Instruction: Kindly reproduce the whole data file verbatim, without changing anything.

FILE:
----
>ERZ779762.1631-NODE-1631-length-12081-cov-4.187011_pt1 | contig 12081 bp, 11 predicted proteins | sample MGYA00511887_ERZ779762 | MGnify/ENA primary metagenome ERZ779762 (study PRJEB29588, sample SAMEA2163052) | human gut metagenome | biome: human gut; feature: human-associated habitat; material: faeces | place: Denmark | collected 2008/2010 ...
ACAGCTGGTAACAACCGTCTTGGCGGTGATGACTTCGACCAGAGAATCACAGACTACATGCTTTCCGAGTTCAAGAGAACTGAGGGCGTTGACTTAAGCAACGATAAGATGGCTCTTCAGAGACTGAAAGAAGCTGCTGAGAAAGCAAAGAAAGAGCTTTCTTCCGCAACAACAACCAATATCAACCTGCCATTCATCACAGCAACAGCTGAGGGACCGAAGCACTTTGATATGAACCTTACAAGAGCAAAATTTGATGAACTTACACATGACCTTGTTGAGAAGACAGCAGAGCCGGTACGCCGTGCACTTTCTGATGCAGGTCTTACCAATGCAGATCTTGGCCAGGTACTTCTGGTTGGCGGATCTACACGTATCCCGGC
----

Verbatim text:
>ERZ779762.1631-NODE-1631-length-12081-cov-4.187011_pt1 | contig 12081 bp, 11 predicted proteins | sample MGYA00511887_ERZ779762 | MGnify/ENA primary metagenome ERZ779762 (study PRJEB29588, sample SAMEA2163052) | human gut metagenome | biome: human gut; feature: human-associated habitat; material: faeces | place: Denmark | collected 2008/2010 ...
ACAGCTGGTAACAACCGTCTTGGCGGTGATGACTTCGACCAGAGAATCACAGACTACATGCTTTCCGAGTTCAAGAGAACTGAGGGCGTTGACTTAAGCAACGATAAGATGGCTCTTCAGAGACTGAAAGAAGCTGCTGAGAAAGCAAAGAAAGAGCTTTCTTCCGCAACAACAACCAATATCAACCTGCCATTCATCACAGCAACAGCTGAGGGACCGAAGCACTTTGATATGAACCTTACAAGAGCAAAATTTGATGAACTTACACATGACCTTGTTGAGAAGACAGCAGAGCCGGTACGCCGTGCACTTTCTGATGCAGGTCTTACCAATGCAGATCTTGGCCAGGTACTTCTGGTTGGCGGATCTACACGTATCCCGGC